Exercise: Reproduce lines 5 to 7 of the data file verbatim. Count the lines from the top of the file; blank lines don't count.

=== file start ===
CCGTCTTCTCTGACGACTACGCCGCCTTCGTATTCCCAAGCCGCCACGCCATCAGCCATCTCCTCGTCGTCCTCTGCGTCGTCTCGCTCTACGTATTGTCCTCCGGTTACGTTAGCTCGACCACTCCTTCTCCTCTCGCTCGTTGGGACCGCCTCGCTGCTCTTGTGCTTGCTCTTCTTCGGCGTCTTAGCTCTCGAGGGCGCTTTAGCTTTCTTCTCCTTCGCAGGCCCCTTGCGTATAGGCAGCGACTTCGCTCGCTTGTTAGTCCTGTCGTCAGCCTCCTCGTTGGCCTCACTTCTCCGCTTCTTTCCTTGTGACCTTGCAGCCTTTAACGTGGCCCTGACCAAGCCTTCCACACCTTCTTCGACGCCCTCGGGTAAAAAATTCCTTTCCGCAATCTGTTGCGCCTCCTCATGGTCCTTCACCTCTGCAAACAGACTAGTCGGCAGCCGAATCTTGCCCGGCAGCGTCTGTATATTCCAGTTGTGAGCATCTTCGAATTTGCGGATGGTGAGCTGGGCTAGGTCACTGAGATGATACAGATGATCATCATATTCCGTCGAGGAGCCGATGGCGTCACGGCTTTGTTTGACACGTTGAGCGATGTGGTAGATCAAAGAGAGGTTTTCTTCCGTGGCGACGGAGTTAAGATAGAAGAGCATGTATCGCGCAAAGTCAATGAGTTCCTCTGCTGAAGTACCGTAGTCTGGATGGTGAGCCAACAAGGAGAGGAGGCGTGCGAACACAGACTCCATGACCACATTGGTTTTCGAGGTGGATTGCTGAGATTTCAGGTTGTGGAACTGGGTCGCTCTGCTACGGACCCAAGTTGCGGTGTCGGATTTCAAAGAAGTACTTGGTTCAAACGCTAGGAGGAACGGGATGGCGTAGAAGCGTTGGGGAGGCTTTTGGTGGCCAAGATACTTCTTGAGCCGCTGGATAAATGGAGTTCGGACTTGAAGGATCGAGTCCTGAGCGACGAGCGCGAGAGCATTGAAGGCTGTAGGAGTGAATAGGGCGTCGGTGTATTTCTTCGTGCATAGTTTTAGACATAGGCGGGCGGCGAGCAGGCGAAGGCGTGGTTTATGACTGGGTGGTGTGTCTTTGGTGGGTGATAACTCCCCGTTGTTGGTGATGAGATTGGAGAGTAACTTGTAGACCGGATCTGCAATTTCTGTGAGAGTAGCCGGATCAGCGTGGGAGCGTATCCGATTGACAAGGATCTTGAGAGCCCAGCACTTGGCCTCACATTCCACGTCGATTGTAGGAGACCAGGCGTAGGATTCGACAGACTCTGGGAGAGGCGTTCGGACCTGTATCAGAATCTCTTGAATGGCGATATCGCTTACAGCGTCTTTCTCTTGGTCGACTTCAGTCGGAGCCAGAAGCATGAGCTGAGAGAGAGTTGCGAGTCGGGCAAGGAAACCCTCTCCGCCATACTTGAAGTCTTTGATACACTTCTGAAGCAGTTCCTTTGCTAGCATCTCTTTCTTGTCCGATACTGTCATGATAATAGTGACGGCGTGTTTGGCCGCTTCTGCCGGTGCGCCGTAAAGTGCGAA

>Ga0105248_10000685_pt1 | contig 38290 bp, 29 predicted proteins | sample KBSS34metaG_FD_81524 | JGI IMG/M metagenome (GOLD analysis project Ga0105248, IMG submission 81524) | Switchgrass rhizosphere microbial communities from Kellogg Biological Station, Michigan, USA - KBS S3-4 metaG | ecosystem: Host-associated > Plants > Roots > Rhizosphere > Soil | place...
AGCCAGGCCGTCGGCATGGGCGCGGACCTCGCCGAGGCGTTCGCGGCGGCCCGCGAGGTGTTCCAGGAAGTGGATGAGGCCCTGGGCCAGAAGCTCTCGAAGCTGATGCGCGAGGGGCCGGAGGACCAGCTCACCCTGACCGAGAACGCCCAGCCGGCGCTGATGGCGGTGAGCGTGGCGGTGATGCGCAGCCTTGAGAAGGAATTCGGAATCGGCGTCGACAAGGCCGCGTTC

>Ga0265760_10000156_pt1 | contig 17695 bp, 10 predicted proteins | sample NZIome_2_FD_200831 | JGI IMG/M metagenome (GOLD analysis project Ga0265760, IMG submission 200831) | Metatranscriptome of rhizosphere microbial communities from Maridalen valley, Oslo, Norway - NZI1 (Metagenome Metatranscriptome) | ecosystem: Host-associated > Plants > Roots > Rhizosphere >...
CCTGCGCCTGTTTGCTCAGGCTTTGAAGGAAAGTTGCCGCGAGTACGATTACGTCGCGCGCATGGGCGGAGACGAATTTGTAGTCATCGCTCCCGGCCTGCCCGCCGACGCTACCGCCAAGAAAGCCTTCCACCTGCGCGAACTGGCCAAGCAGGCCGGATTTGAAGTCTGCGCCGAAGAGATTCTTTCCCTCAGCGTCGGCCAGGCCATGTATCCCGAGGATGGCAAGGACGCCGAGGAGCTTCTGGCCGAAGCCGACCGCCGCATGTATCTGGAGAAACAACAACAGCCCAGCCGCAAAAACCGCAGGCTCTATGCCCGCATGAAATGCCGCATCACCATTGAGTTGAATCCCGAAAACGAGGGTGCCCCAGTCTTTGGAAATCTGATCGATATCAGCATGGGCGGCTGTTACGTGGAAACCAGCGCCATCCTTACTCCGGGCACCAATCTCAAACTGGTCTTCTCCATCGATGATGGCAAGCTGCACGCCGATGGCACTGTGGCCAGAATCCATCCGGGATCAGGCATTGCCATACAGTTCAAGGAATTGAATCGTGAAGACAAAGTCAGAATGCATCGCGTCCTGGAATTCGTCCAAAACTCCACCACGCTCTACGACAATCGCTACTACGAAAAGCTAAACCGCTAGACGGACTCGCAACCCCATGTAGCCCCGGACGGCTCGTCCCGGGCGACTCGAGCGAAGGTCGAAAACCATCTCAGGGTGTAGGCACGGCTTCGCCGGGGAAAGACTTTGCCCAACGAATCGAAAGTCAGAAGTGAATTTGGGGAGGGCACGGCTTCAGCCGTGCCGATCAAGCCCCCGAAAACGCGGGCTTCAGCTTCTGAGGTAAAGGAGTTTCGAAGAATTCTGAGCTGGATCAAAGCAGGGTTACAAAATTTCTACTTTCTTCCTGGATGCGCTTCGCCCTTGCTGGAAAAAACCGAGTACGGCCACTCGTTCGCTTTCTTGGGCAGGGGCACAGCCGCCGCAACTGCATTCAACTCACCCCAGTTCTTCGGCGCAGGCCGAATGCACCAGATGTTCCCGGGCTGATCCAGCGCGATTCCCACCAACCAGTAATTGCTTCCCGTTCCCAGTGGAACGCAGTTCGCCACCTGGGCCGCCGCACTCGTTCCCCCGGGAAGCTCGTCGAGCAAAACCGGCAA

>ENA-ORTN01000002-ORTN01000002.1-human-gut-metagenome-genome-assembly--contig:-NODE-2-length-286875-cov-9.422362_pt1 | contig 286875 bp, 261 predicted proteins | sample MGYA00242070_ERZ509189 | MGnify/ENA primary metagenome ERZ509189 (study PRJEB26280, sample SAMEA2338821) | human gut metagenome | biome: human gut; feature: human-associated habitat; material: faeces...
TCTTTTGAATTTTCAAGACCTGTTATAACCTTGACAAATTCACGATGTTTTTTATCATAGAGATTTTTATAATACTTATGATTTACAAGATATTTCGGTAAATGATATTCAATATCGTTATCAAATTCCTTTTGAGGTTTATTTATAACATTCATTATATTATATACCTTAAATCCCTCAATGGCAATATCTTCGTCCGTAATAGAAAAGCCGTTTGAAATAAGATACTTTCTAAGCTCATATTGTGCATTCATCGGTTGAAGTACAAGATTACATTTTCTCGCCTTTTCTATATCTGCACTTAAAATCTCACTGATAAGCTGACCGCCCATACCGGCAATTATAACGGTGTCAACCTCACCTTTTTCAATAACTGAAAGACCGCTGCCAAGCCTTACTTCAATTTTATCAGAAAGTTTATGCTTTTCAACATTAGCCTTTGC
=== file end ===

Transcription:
CCTGCGCCTGTTTGCTCAGGCTTTGAAGGAAAGTTGCCGCGAGTACGATTACGTCGCGCGCATGGGCGGAGACGAATTTGTAGTCATCGCTCCCGGCCTGCCCGCCGACGCTACCGCCAAGAAAGCCTTCCACCTGCGCGAACTGGCCAAGCAGGCCGGATTTGAAGTCTGCGCCGAAGAGATTCTTTCCCTCAGCGTCGGCCAGGCCATGTATCCCGAGGATGGCAAGGACGCCGAGGAGCTTCTGGCCGAAGCCGACCGCCGCATGTATCTGGAGAAACAACAACAGCCCAGCCGCAAAAACCGCAGGCTCTATGCCCGCATGAAATGCCGCATCACCATTGAGTTGAATCCCGAAAACGAGGGTGCCCCAGTCTTTGGAAATCTGATCGATATCAGCATGGGCGGCTGTTACGTGGAAACCAGCGCCATCCTTACTCCGGGCACCAATCTCAAACTGGTCTTCTCCATCGATGATGGCAAGCTGCACGCCGATGGCACTGTGGCCAGAATCCATCCGGGATCAGGCATTGCCATACAGTTCAAGGAATTGAATCGTGAAGACAAAGTCAGAATGCATCGCGTCCTGGAATTCGTCCAAAACTCCACCACGCTCTACGACAATCGCTACTACGAAAAGCTAAACCGCTAGACGGACTCGCAACCCCATGTAGCCCCGGACGGCTCGTCCCGGGCGACTCGAGCGAAGGTCGAAAACCATCTCAGGGTGTAGGCACGGCTTCGCCGGGGAAAGACTTTGCCCAACGAATCGAAAGTCAGAAGTGAATTTGGGGAGGGCACGGCTTCAGCCGTGCCGATCAAGCCCCCGAAAACGCGGGCTTCAGCTTCTGAGGTAAAGGAGTTTCGAAGAATTCTGAGCTGGATCAAAGCAGGGTTACAAAATTTCTACTTTCTTCCTGGATGCGCTTCGCCCTTGCTGGAAAAAACCGAGTACGGCCACTCGTTCGCTTTCTTGGGCAGGGGCACAGCCGCCGCAACTGCATTCAACTCACCCCAGTTCTTCGGCGCAGGCCGAATGCACCAGATGTTCCCGGGCTGATCCAGCGCGATTCCCACCAACCAGTAATTGCTTCCCGTTCCCAGTGGAACGCAGTTCGCCACCTGGGCCGCCGCACTCGTTCCCCCGGGAAGCTCGTCGAGCAAAACCGGCAA

>ENA-ORTN01000002-ORTN01000002.1-human-gut-metagenome-genome-assembly--contig:-NODE-2-length-286875-cov-9.422362_pt1 | contig 286875 bp, 261 predicted proteins | sample MGYA00242070_ERZ509189 | MGnify/ENA primary metagenome ERZ509189 (study PRJEB26280, sample SAMEA2338821) | human gut metagenome | biome: human gut; feature: human-associated habitat; material: faeces...
TCTTTTGAATTTTCAAGACCTGTTATAACCTTGACAAATTCACGATGTTTTTTATCATAGAGATTTTTATAATACTTATGATTTACAAGATATTTCGGTAAATGATATTCAATATCGTTATCAAATTCCTTTTGAGGTTTATTTATAACATTCATTATATTATATACCTTAAATCCCTCAATGGCAATATCTTCGTCCGTAATAGAAAAGCCGTTTGAAATAAGATACTTTCTAAGCTCATATTGTGCATTCATCGGTTGAAGTACAAGATTACATTTTCTCGCCTTTTCTATATCTGCACTTAAAATCTCACTGATAAGCTGACCGCCCATACCGGCAATTATAACGGTGTCAACCTCACCTTTTTCAATAACTGAAAGACCGCTGCCAAGCCTTACTTCAATTTTATCAGAAAGTTTATGCTTTTCAACATTAGCCTTTGC